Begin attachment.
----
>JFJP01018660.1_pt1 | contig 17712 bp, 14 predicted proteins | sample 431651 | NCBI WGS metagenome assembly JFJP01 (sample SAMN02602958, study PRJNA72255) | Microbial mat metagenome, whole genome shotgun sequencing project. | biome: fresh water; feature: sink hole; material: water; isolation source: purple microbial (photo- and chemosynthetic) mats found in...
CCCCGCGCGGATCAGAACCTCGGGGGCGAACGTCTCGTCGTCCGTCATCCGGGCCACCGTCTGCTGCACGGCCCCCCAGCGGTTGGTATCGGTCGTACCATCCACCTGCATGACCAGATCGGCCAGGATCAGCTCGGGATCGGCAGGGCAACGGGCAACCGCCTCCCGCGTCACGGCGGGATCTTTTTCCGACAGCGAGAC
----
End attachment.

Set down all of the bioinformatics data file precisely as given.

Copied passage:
>JFJP01018660.1_pt1 | contig 17712 bp, 14 predicted proteins | sample 431651 | NCBI WGS metagenome assembly JFJP01 (sample SAMN02602958, study PRJNA72255) | Microbial mat metagenome, whole genome shotgun sequencing project. | biome: fresh water; feature: sink hole; material: water; isolation source: purple microbial (photo- and chemosynthetic) mats found in...
CCCCGCGCGGATCAGAACCTCGGGGGCGAACGTCTCGTCGTCCGTCATCCGGGCCACCGTCTGCTGCACGGCCCCCCAGCGGTTGGTATCGGTCGTACCATCCACCTGCATGACCAGATCGGCCAGGATCAGCTCGGGATCGGCAGGGCAACGGGCAACCGCCTCCCGCGTCACGGCGGGATCTTTTTCCGACAGCGAGAC